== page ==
When most people think of parks, images of slides and swings, ball fields and basketball hoops, Rollerbladers and moms pushing strollers may come to mind. But in some urban neighborhoods with highly migratory immigrant populations, that image may take on a more ominous tint as the Rollerbladers and stroller-pushing mamas are replaced by gangbangers packing knives and guns, and pushing drugs.

Published Date: August 20, 2009


Study: Scientists' strategic reading of research enhanced by digital tools

Author: Phil Ciciora, News Editor

Published Date:August 18, 2009

Allen H. Renear and Carole L. Palmer, professors of library and information science at Illinois, say that as techniques originally designed to organize and share scientific data are integrated into scientific publishing, scientists' long-standing practice of reading "strategically" will be dramatically enhanced.

Published Date: August 18, 2009


Some aspects of birding not always environmentally friendly, professor says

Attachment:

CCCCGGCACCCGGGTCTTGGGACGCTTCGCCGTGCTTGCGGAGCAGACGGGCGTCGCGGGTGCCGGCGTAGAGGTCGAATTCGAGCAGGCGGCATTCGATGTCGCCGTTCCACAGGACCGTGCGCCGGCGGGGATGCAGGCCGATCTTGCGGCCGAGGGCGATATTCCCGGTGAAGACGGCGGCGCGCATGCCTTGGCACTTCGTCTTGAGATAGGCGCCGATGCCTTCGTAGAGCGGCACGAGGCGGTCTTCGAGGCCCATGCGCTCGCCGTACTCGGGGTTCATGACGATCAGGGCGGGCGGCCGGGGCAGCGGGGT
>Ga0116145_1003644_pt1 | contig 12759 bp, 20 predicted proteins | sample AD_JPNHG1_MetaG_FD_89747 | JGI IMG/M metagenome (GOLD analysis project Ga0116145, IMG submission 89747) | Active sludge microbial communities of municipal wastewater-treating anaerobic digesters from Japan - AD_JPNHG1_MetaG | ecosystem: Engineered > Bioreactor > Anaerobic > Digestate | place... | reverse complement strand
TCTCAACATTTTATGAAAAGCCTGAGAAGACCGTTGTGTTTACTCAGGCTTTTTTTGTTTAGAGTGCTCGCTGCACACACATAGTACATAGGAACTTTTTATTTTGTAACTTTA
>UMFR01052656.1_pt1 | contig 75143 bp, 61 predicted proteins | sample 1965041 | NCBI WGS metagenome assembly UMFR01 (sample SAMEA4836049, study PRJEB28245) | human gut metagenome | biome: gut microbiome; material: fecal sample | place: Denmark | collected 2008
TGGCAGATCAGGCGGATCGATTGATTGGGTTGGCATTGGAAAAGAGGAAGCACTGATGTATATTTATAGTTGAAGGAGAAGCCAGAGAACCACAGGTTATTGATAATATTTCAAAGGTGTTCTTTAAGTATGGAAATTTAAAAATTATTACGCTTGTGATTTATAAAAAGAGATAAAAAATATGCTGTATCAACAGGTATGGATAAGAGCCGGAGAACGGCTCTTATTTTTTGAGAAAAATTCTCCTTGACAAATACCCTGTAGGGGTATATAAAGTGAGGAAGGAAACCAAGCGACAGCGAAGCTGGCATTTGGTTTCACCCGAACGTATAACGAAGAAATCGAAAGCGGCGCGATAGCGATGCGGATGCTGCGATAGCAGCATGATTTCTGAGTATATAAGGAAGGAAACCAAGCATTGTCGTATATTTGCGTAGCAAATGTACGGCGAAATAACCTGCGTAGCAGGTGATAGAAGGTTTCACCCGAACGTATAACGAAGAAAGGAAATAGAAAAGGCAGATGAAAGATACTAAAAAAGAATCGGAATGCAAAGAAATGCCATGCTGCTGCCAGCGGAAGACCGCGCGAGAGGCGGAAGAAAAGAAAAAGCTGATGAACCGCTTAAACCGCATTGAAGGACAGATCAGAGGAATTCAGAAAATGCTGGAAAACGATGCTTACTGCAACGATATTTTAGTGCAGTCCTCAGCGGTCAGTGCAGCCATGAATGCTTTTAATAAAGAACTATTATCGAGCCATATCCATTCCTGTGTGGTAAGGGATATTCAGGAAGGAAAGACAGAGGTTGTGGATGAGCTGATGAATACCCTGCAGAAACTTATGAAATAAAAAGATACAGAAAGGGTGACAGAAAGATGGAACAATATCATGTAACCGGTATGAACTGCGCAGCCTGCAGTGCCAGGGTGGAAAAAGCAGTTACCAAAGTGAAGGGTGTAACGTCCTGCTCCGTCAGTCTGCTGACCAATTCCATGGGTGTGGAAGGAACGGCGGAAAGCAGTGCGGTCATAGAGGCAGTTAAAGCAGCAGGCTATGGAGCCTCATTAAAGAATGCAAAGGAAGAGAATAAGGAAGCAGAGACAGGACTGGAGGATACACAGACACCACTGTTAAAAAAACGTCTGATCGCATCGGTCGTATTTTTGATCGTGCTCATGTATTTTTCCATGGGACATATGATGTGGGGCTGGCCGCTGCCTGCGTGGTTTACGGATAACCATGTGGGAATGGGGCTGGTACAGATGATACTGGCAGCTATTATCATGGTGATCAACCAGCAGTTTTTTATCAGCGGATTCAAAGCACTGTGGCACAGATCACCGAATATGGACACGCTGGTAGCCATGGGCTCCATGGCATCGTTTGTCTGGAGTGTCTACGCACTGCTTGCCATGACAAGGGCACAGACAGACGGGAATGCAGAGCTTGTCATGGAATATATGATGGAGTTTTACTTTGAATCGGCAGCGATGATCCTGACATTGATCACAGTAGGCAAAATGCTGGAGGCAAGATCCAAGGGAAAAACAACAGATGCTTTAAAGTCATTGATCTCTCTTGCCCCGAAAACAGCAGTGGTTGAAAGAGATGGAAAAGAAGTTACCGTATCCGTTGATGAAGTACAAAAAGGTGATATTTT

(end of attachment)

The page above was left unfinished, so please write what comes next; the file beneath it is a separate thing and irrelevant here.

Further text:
Author: Melissa Mitchell

Published Date:August 18, 2009

A University of Illinois professor, who also watches and studies bird-watchers, suggests that the popular pastime known as competitive birding that is, participation in various types of activities based around the goal of identifying and/or listing the greatest number of avian species may not be as eco-friendly as it purports to be.

Published Date: August 18, 2009


Sotomayor held to different standard of objectivity, media scholar says

Author: Craig Chamberlain

Published Date:July 15, 2009

For Judge Sonia Sotomayor, just being Latina means her objectivity is in question.That’s the message that stands out to University of Illinois professor Isabel Molina-Guzmn in too much of the coverage so far of the Supreme Court nominee, whose confirmation hearings began Monday.

Published Date: July 15, 2009


Making data more accessible could create more accountable government

Author: Phil Ciciora, News Editor

Published Date:May 14, 2009